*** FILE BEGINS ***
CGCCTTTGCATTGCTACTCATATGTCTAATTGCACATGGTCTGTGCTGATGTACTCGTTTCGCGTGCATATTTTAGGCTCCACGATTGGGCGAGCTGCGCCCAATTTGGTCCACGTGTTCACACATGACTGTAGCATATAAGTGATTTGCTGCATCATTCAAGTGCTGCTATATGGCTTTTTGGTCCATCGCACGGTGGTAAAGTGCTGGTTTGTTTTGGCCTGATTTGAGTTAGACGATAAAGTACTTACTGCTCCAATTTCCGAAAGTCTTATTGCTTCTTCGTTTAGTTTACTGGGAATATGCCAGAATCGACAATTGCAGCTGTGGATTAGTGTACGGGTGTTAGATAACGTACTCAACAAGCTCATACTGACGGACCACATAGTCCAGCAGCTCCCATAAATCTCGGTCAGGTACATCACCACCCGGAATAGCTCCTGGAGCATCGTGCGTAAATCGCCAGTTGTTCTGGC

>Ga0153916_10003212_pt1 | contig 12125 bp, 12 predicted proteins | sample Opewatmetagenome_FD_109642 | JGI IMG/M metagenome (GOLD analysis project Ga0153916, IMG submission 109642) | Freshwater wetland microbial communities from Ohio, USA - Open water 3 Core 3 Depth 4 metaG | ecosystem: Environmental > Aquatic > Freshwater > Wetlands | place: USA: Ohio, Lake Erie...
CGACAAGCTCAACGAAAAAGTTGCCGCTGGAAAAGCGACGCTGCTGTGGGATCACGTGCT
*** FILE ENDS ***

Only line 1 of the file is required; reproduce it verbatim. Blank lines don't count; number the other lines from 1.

CGCCTTTGCATTGCTACTCATATGTCTAATTGCACATGGTCTGTGCTGATGTACTCGTTTCGCGTGCATATTTTAGGCTCCACGATTGGGCGAGCTGCGCCCAATTTGGTCCACGTGTTCACACATGACTGTAGCATATAAGTGATTTGCTGCATCATTCAAGTGCTGCTATATGGCTTTTTGGTCCATCGCACGGTGGTAAAGTGCTGGTTTGTTTTGGCCTGATTTGAGTTAGACGATAAAGTACTTACTGCTCCAATTTCCGAAAGTCTTATTGCTTCTTCGTTTAGTTTACTGGGAATATGCCAGAATCGACAATTGCAGCTGTGGATTAGTGTACGGGTGTTAGATAACGTACTCAACAAGCTCATACTGACGGACCACATAGTCCAGCAGCTCCCATAAATCTCGGTCAGGTACATCACCACCCGGAATAGCTCCTGGAGCATCGTGCGTAAATCGCCAGTTGTTCTGGC